We’ve shared our fair share of personal stories here on the Irish We Love Cycling website, showcasing our everyday local […]
We’ve shared our fair share of personal stories here on the Irish We Love Cycling website, showcasing our everyday local cyclists and their passion for the sport of cycling, but we’re yet to turn the spotlight to a club. We’ve decided to change that, and with that, we spoke to Karl Dolan from Cuchulainn Cycling Club to find out more about the in’s and out’s of club cycling.
FIRST established in 1935, Cuchulainn Cycling Club have seen their share of ups and downs, as secretary Karl Dolan explains, the club had almost ceased to exist at one point, but following a rally around the local pubs, they got the wheels in motion again.
“The club had all but stopped, it was really a question of ringing everyone you’d been meeting in the pub and getting them to commit to coming back out on the bike, what started as three or four of us going off on a Sunday led us to where we are today.”
Of course, cycling clubs have evolved now and it’s not just people who want to go racing that have gotten involved.
”I suppose one of the biggest changes that we’ve seen over time is that the emphasis has gone off the competitive part of cycling and now there’s more of a focus on the leisure side of it.”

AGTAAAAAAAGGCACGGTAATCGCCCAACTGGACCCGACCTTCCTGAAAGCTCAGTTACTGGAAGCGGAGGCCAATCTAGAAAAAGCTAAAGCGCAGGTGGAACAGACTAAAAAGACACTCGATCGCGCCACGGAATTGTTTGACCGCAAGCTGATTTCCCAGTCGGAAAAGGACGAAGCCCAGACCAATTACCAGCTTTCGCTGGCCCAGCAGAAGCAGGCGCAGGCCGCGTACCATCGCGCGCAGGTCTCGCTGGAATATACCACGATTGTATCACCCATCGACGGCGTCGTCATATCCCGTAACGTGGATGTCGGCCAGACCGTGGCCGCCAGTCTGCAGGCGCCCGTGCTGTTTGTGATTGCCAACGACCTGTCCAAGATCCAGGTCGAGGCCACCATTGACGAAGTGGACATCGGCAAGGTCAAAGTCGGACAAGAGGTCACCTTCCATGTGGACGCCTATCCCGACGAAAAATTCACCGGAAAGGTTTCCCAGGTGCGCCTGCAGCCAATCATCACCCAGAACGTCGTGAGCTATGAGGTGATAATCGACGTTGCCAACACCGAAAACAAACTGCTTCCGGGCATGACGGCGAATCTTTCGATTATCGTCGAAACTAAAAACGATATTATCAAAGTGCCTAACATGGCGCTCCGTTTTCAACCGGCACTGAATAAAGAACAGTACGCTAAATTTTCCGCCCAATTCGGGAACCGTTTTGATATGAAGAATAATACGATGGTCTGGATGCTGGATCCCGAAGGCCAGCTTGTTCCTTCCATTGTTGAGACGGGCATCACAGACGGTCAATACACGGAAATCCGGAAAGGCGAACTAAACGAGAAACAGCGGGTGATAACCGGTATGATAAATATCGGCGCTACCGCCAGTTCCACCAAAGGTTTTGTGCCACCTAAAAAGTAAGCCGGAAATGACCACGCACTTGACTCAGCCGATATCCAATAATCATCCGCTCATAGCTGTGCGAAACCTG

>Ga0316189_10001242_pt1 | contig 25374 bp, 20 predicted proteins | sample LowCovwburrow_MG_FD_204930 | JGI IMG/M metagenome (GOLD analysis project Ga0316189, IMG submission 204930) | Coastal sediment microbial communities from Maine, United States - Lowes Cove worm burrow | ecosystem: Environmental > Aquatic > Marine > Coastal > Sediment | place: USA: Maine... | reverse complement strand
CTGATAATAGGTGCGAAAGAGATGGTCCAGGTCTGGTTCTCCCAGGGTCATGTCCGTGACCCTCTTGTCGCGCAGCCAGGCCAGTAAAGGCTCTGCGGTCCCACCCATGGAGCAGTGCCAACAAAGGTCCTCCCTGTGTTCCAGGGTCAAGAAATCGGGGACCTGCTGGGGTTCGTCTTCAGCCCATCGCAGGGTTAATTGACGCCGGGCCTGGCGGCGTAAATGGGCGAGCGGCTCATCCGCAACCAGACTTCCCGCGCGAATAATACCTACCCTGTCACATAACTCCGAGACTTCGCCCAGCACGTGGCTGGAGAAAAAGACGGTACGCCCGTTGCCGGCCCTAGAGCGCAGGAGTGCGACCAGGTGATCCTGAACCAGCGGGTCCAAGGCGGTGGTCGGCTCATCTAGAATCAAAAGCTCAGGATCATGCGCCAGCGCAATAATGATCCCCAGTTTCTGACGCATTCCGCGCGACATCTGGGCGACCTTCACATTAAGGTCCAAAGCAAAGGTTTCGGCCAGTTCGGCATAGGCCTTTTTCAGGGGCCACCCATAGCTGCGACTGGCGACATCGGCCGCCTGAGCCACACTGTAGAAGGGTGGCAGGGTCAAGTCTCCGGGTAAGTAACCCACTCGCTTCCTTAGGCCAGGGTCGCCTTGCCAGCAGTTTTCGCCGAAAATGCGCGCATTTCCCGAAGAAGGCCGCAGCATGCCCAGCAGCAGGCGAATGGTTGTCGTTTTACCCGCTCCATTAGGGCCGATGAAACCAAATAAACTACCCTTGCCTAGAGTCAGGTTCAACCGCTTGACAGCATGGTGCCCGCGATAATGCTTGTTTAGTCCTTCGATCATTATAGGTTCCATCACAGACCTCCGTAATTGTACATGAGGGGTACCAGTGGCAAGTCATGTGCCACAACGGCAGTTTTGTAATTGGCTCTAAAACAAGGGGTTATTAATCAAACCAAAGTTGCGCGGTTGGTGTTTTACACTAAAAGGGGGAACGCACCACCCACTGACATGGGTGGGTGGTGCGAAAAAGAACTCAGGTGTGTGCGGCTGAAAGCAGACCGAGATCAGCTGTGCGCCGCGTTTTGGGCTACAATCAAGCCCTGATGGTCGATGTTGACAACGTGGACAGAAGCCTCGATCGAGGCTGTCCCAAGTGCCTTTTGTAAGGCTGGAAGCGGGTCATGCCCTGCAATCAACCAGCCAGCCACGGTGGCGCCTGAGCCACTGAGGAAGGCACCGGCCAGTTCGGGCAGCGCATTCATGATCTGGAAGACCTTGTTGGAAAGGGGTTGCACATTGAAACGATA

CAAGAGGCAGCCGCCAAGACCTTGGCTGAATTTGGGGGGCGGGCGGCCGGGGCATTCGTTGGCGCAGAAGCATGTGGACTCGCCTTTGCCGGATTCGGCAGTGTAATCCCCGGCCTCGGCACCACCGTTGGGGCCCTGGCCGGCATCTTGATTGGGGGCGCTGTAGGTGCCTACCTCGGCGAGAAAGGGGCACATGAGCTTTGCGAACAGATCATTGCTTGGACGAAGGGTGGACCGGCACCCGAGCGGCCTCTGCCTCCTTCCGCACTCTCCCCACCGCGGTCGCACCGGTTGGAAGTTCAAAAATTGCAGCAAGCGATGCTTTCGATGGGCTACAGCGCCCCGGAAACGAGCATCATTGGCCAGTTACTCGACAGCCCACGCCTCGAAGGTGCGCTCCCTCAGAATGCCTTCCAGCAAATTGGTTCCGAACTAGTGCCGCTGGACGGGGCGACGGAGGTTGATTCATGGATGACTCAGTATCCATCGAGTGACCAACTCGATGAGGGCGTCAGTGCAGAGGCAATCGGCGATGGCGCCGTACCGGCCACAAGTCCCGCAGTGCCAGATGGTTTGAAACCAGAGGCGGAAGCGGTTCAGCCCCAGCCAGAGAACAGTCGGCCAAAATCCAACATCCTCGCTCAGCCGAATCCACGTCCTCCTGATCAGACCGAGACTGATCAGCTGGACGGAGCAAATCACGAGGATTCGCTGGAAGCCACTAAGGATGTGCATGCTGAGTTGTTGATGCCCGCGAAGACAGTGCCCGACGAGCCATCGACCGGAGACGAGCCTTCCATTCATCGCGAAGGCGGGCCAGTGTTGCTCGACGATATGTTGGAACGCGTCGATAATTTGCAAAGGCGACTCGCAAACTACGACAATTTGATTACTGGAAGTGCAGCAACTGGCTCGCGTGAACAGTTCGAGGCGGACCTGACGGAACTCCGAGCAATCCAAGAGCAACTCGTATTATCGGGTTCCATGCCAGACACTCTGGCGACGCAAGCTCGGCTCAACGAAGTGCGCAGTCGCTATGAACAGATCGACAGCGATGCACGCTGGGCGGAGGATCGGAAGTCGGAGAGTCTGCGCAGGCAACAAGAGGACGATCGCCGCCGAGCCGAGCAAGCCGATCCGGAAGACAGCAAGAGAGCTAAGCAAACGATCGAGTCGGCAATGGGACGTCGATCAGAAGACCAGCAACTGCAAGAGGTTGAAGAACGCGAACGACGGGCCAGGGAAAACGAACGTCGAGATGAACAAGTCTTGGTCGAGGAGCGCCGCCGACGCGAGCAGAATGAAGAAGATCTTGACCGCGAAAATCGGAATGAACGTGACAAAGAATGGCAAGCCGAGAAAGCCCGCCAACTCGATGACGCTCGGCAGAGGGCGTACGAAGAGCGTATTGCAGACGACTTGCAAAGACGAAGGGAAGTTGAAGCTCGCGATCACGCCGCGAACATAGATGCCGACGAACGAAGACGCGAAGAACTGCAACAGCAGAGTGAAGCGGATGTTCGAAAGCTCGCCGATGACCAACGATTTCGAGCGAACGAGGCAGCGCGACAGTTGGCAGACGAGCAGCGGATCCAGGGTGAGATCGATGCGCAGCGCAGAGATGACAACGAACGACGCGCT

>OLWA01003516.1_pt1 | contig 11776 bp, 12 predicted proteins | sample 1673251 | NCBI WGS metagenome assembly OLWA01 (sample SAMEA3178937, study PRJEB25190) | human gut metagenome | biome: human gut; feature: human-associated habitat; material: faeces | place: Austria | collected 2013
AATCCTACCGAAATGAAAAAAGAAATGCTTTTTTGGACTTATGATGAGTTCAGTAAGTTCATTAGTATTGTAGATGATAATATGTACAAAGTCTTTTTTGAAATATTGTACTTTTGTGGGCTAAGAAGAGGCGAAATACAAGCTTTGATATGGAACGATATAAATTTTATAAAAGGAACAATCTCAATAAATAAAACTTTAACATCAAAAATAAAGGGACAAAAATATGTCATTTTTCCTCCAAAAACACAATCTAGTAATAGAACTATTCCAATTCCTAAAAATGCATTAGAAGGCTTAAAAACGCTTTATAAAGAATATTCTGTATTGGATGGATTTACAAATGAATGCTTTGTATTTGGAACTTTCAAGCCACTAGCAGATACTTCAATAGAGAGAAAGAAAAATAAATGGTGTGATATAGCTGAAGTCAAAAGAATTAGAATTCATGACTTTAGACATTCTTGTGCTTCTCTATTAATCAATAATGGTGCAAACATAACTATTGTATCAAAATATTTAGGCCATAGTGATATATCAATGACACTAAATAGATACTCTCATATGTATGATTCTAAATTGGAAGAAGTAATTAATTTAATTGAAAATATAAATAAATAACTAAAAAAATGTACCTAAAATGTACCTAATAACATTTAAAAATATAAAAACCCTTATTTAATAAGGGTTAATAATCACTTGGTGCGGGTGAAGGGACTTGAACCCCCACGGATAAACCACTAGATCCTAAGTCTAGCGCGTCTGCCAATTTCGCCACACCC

The growth of cycling just for the fun of it is is clear to see in recent years, but what does he attribute it to?
“The Bike to Work scheme has been a huge factor, I suppose it has taken the sting out of paying for a bike with the structure of it, but as well, we always see an increase in people cycling during recessions.
“Aside from the cost of the bike, it’s a relatively inexpensive mode of transport,” he adds.
Another aspect of Cuchulainn Cycling Club that has seen a huge increase in numbers in the last few years is the ladies cycling – with over 80 female members of the club.
This increase is one that Cuchulainn have wholeheartedly embraced.
“A couple of years ago, we had hardly any women, there just wasn’t enough women doing it to encourage others to start.”
In the last couple of weeks, the club also held a female only race sportif – with over 150 ladies taking part – definitely making it one of the largest women’s cycling races in Ireland.
But really, what is the advantage of joining a cycling club?
“You’ll learn a lot, learn to cycle new routes, it makes you aware of other events, it’s sociable and fun and there definitely is safety in numbers. “
But what can we do in Ireland to keep those cycling numbers increasing?
Karl said: “I think we definitely need better infrastructure, as a country Ireland has amazing scenery for cycling, we actually have a great climate for it – you can cycle mostly year-round.
“One of the biggest things we could do is to get kids back on bikes – there’s just not as many young people cycling from an early age here as there was in years previously”
With over 400 members in the club altogether, and up to 50 of those children, it does seem that Cuchulainn are doing their bit to keep nuturing the cycling talents of the future .